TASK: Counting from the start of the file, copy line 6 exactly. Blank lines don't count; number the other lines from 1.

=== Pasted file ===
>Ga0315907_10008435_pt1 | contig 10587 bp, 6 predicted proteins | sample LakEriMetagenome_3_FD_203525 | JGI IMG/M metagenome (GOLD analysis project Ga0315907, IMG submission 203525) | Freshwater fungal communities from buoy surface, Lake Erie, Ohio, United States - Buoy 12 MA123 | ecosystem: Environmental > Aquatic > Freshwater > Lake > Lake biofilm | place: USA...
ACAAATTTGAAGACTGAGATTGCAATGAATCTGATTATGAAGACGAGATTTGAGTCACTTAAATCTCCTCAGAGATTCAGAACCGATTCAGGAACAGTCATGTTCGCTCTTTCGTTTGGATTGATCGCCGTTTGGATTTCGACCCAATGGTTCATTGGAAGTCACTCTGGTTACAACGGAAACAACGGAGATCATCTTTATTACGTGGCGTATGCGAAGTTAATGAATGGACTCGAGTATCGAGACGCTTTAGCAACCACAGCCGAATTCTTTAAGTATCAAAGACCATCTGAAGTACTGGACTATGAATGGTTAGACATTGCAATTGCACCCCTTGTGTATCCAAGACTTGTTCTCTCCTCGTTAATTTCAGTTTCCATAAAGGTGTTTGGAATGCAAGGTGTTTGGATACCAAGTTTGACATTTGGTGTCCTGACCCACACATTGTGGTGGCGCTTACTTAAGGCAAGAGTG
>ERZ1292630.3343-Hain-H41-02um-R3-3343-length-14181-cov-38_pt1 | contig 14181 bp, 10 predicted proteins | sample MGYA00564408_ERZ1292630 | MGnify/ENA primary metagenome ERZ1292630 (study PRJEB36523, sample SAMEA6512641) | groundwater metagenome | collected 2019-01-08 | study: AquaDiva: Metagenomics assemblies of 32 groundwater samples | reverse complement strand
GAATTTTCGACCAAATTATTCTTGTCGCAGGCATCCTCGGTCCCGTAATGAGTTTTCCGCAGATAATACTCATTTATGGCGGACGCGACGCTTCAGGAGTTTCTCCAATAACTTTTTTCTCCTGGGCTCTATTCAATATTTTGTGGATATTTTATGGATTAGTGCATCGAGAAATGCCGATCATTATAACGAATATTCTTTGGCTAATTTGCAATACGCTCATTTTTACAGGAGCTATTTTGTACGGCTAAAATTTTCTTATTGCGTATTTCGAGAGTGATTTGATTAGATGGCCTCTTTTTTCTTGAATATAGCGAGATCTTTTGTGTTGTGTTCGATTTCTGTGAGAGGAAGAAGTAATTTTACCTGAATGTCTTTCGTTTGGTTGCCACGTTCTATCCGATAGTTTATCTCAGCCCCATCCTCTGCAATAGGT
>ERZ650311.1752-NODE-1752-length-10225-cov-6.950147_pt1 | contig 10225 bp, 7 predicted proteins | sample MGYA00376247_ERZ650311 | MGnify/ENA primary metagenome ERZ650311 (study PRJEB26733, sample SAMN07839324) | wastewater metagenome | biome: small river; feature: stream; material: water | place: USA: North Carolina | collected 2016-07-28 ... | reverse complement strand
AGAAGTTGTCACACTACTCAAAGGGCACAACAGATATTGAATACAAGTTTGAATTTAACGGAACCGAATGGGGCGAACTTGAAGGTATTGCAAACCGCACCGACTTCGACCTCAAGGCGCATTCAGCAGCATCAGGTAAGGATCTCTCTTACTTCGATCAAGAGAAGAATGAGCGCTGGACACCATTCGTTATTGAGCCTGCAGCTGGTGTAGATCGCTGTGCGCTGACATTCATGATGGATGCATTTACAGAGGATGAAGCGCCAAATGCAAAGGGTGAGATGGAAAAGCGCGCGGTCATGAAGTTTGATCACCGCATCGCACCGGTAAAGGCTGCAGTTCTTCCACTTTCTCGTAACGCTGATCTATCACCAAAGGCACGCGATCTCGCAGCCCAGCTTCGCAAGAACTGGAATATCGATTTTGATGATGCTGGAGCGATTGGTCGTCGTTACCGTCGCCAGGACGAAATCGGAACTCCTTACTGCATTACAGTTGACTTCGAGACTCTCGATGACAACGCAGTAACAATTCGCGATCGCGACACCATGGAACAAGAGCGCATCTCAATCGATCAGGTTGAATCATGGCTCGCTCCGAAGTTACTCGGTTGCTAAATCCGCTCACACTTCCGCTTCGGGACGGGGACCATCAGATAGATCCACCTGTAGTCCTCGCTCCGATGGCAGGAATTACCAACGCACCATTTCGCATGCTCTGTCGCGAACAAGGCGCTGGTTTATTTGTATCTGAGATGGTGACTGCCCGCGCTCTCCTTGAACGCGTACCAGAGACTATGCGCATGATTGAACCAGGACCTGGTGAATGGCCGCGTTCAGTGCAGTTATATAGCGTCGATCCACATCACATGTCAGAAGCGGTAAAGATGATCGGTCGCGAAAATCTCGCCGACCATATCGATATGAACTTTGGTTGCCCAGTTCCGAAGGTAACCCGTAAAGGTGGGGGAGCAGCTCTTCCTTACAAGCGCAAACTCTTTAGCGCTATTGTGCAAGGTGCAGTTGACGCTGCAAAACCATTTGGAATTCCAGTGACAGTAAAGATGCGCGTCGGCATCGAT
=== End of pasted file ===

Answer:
AGAAGTTGTCACACTACTCAAAGGGCACAACAGATATTGAATACAAGTTTGAATTTAACGGAACCGAATGGGGCGAACTTGAAGGTATTGCAAACCGCACCGACTTCGACCTCAAGGCGCATTCAGCAGCATCAGGTAAGGATCTCTCTTACTTCGATCAAGAGAAGAATGAGCGCTGGACACCATTCGTTATTGAGCCTGCAGCTGGTGTAGATCGCTGTGCGCTGACATTCATGATGGATGCATTTACAGAGGATGAAGCGCCAAATGCAAAGGGTGAGATGGAAAAGCGCGCGGTCATGAAGTTTGATCACCGCATCGCACCGGTAAAGGCTGCAGTTCTTCCACTTTCTCGTAACGCTGATCTATCACCAAAGGCACGCGATCTCGCAGCCCAGCTTCGCAAGAACTGGAATATCGATTTTGATGATGCTGGAGCGATTGGTCGTCGTTACCGTCGCCAGGACGAAATCGGAACTCCTTACTGCATTACAGTTGACTTCGAGACTCTCGATGACAACGCAGTAACAATTCGCGATCGCGACACCATGGAACAAGAGCGCATCTCAATCGATCAGGTTGAATCATGGCTCGCTCCGAAGTTACTCGGTTGCTAAATCCGCTCACACTTCCGCTTCGGGACGGGGACCATCAGATAGATCCACCTGTAGTCCTCGCTCCGATGGCAGGAATTACCAACGCACCATTTCGCATGCTCTGTCGCGAACAAGGCGCTGGTTTATTTGTATCTGAGATGGTGACTGCCCGCGCTCTCCTTGAACGCGTACCAGAGACTATGCGCATGATTGAACCAGGACCTGGTGAATGGCCGCGTTCAGTGCAGTTATATAGCGTCGATCCACATCACATGTCAGAAGCGGTAAAGATGATCGGTCGCGAAAATCTCGCCGACCATATCGATATGAACTTTGGTTGCCCAGTTCCGAAGGTAACCCGTAAAGGTGGGGGAGCAGCTCTTCCTTACAAGCGCAAACTCTTTAGCGCTATTGTGCAAGGTGCAGTTGACGCTGCAAAACCATTTGGAATTCCAGTGACAGTAAAGATGCGCGTCGGCATCGAT